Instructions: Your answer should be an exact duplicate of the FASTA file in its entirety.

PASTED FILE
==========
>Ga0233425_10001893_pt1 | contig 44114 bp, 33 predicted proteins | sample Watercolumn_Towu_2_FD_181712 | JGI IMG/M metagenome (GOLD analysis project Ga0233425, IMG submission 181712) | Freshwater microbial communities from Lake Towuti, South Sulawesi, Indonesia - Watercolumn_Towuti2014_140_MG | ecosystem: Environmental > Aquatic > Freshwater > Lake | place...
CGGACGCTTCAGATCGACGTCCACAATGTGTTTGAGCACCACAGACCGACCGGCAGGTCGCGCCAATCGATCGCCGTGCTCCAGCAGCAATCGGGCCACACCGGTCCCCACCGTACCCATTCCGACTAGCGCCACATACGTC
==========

>Ga0233425_10001893_pt1 | contig 44114 bp, 33 predicted proteins | sample Watercolumn_Towu_2_FD_181712 | JGI IMG/M metagenome (GOLD analysis project Ga0233425, IMG submission 181712) | Freshwater microbial communities from Lake Towuti, South Sulawesi, Indonesia - Watercolumn_Towuti2014_140_MG | ecosystem: Environmental > Aquatic > Freshwater > Lake | place...
CGGACGCTTCAGATCGACGTCCACAATGTGTTTGAGCACCACAGACCGACCGGCAGGTCGCGCCAATCGATCGCCGTGCTCCAGCAGCAATCGGGCCACACCGGTCCCCACCGTACCCATTCCGACTAGCGCCACATACGTC